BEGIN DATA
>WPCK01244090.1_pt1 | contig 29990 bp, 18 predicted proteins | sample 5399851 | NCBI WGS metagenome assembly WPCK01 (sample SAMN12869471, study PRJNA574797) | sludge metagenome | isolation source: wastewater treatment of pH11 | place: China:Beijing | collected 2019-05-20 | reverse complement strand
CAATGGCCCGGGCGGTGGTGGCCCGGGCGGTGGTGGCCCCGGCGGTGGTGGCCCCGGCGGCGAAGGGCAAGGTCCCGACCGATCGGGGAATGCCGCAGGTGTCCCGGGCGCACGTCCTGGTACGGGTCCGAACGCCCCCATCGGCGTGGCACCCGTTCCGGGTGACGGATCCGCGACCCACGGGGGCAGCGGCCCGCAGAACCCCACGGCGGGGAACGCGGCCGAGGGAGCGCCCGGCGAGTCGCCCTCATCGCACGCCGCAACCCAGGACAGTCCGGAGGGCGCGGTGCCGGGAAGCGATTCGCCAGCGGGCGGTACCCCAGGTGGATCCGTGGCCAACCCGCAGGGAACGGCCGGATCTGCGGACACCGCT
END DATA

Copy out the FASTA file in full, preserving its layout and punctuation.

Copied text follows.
>WPCK01244090.1_pt1 | contig 29990 bp, 18 predicted proteins | sample 5399851 | NCBI WGS metagenome assembly WPCK01 (sample SAMN12869471, study PRJNA574797) | sludge metagenome | isolation source: wastewater treatment of pH11 | place: China:Beijing | collected 2019-05-20 | reverse complement strand
CAATGGCCCGGGCGGTGGTGGCCCGGGCGGTGGTGGCCCCGGCGGTGGTGGCCCCGGCGGCGAAGGGCAAGGTCCCGACCGATCGGGGAATGCCGCAGGTGTCCCGGGCGCACGTCCTGGTACGGGTCCGAACGCCCCCATCGGCGTGGCACCCGTTCCGGGTGACGGATCCGCGACCCACGGGGGCAGCGGCCCGCAGAACCCCACGGCGGGGAACGCGGCCGAGGGAGCGCCCGGCGAGTCGCCCTCATCGCACGCCGCAACCCAGGACAGTCCGGAGGGCGCGGTGCCGGGAAGCGATTCGCCAGCGGGCGGTACCCCAGGTGGATCCGTGGCCAACCCGCAGGGAACGGCCGGATCTGCGGACACCGCT